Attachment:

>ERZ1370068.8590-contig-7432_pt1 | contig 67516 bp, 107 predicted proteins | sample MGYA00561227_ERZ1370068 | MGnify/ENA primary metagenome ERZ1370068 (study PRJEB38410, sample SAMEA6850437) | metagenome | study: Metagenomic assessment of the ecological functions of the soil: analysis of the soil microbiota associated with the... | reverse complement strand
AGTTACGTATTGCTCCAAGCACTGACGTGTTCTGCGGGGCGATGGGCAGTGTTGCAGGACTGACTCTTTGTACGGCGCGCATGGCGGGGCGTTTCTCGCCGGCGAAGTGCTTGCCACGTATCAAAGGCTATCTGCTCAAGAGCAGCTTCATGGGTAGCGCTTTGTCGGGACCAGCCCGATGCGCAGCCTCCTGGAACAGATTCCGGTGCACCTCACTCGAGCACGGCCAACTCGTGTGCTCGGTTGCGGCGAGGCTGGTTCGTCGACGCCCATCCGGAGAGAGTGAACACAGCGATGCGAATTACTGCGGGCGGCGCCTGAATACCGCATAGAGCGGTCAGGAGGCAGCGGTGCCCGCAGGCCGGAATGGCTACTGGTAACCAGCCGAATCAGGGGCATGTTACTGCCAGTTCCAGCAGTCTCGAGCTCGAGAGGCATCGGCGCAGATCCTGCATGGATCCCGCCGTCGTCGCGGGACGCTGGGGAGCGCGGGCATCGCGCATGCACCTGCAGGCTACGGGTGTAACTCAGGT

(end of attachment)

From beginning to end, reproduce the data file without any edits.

>ERZ1370068.8590-contig-7432_pt1 | contig 67516 bp, 107 predicted proteins | sample MGYA00561227_ERZ1370068 | MGnify/ENA primary metagenome ERZ1370068 (study PRJEB38410, sample SAMEA6850437) | metagenome | study: Metagenomic assessment of the ecological functions of the soil: analysis of the soil microbiota associated with the... | reverse complement strand
AGTTACGTATTGCTCCAAGCACTGACGTGTTCTGCGGGGCGATGGGCAGTGTTGCAGGACTGACTCTTTGTACGGCGCGCATGGCGGGGCGTTTCTCGCCGGCGAAGTGCTTGCCACGTATCAAAGGCTATCTGCTCAAGAGCAGCTTCATGGGTAGCGCTTTGTCGGGACCAGCCCGATGCGCAGCCTCCTGGAACAGATTCCGGTGCACCTCACTCGAGCACGGCCAACTCGTGTGCTCGGTTGCGGCGAGGCTGGTTCGTCGACGCCCATCCGGAGAGAGTGAACACAGCGATGCGAATTACTGCGGGCGGCGCCTGAATACCGCATAGAGCGGTCAGGAGGCAGCGGTGCCCGCAGGCCGGAATGGCTACTGGTAACCAGCCGAATCAGGGGCATGTTACTGCCAGTTCCAGCAGTCTCGAGCTCGAGAGGCATCGGCGCAGATCCTGCATGGATCCCGCCGTCGTCGCGGGACGCTGGGGAGCGCGGGCATCGCGCATGCACCTGCAGGCTACGGGTGTAACTCAGGT